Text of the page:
In the immediate days after the Arizona massacre, Mark Potok appeared on MSNBC to rant on an on about the dangers of Ayn Rand and subversive ideas within “the radical right.” Potok never suggested banning or burning Rand’s books, but he clearly suggested that Rand’s ideas were threatening to his visions for what America should and should not be. But, Potok is wrong in blaming the right and in blaming Rand for her “dangerous ideas.”
The theme of the State versus the individual has its genesis in World War I protests. These anti-war and truther protests were led by leftists and anarchists. The idea of the individual versus the State, ironically, starts with the founder of the American Civil Liberties Union. This organization’s core message is that the State has no right over the bodies and lives of people. The organization rose as the result of the founder’s protests against World War I.
The Department of Justice and J. Edgar Hoover went after the pacifist professor Alexander Baldwin, who was the director of the Civil Liberties Bureau. After he refused to submit to the draft, Baldwin was charged, found guilty, and then sentenced on October 30, 1918 to one year in an Atlanta, Georgia federal prison. Before he was sentenced, Baldwin addressed Judge Julius M. Mayer with:
“The compelling motive for refusing to comply with the Draft Act is my uncompromising opposition to the principle of conscription of life by the State for any purpose whatever in time of war and peace.”
Baldwin in essence argued that the State does not have the supreme power over the individual. He spoke about freedom and was opposed to the “autocratic industrial system, with its wreckage of poverty, misery, crime, childhood robbed of its right to free growth ….”
After Baldwin got out of jail, he became the first director of the American Civil Liberties Union in 1920. J. Edgar Hoover kept a file on Baldwin after his release and resumption of activities in the cause of individual freedom.
Emma Goldman and Alexander Berkman, anarchists, formed the No Conscription League, which stood in opposition to “all wars waged by capitalist governments.”
In her article “Patriotism: A Menace to Liberty” that appeared in the 1917 issue of Mother Earth, Goldman stated:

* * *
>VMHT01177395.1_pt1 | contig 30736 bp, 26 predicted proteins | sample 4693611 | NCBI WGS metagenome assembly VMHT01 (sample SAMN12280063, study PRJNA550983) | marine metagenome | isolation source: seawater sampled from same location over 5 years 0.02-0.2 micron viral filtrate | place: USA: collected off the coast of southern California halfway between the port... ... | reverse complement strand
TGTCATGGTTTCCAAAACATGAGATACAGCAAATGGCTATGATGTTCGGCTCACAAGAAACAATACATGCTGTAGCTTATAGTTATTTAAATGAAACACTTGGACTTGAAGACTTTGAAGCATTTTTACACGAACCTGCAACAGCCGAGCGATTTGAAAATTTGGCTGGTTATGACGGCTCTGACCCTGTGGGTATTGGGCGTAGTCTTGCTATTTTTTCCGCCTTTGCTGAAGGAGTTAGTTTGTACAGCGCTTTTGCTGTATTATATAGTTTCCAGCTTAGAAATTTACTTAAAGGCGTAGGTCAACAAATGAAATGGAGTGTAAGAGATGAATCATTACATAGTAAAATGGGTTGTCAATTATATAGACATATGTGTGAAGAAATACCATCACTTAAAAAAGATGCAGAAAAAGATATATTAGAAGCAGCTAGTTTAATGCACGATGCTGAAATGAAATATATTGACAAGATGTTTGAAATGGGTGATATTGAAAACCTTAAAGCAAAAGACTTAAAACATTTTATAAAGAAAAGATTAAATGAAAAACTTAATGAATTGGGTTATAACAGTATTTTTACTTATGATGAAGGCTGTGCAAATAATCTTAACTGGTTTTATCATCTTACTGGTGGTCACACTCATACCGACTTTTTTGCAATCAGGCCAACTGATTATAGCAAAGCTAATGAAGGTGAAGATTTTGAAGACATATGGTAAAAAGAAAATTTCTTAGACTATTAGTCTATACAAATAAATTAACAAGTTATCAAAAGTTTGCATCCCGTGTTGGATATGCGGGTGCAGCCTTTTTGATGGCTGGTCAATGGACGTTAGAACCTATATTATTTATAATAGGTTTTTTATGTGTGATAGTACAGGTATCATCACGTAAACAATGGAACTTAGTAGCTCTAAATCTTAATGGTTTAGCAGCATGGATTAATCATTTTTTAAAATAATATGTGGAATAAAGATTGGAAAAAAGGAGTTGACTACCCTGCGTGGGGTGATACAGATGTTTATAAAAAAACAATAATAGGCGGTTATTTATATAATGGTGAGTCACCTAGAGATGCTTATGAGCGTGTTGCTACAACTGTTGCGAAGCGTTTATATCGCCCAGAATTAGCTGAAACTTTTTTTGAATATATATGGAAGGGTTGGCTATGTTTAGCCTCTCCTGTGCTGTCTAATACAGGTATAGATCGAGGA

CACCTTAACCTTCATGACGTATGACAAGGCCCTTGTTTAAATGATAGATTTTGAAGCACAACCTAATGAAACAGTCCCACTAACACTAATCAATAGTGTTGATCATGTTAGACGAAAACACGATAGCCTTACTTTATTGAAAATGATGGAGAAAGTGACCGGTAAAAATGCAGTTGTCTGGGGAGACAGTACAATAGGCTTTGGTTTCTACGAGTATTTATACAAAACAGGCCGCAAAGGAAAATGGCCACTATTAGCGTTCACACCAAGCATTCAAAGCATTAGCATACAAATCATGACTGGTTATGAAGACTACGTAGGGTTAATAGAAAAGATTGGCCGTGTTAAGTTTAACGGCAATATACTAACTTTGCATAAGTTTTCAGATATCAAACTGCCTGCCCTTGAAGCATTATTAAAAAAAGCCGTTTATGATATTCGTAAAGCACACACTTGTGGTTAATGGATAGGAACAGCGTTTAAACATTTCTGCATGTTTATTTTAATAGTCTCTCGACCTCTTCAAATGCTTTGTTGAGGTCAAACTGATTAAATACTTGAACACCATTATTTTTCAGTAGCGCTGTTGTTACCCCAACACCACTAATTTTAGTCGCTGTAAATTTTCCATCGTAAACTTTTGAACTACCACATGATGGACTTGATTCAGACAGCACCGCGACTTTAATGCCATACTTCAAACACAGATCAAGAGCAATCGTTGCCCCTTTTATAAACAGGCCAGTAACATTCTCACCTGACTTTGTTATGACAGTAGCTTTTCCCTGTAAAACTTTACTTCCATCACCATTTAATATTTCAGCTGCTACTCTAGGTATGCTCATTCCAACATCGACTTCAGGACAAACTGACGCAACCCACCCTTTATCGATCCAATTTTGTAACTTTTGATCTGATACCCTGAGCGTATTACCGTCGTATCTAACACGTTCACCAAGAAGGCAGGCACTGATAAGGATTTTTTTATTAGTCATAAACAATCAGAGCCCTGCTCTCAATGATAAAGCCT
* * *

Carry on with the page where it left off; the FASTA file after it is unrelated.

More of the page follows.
“The greatest bulwark of capitalism is militarism. The very moment the latter is undermined, capitalism will totter.”
In Goldman’s view, and in the view of the nation’s other anti-war protest groups, conscripted soldiers on both sides were just butcher’s assistants in the service of affluent industrialists with property and commercial interests.
Ironically, people like Baldwin, Goldman, and Berkman – leftists and anarchists – were the intellectual forefathers of the modern individualist, sovereign citizen, and truther that so upsets the establishment. Potok has it wrong, which is why mainstream media outlets like MSNBC undercut their credibility each time he appears to present his skewed take on the nation’s pulse beat and political landscape.
Potok might want to revisit the writings of Benito Mussolini. Under Mussolini’s fascism, the State creates the nation—not the other way around. And, man exists for the totalitarian state. The nation and people find their expression through national syndicates called corporations, which society creates through legislation. Mussolini’s fascism was opposed to humanism, liberalism, individualism, democracy, socialism, and the notion that the pursuit of happiness is a right. Potok is advancing patriotic fascism, not liberty and freedom that the overwhelming majority of Americans value.
Excerpts drawn from Peter Hebert’s Predator Nation, coming in late Spring or early Summer 2011.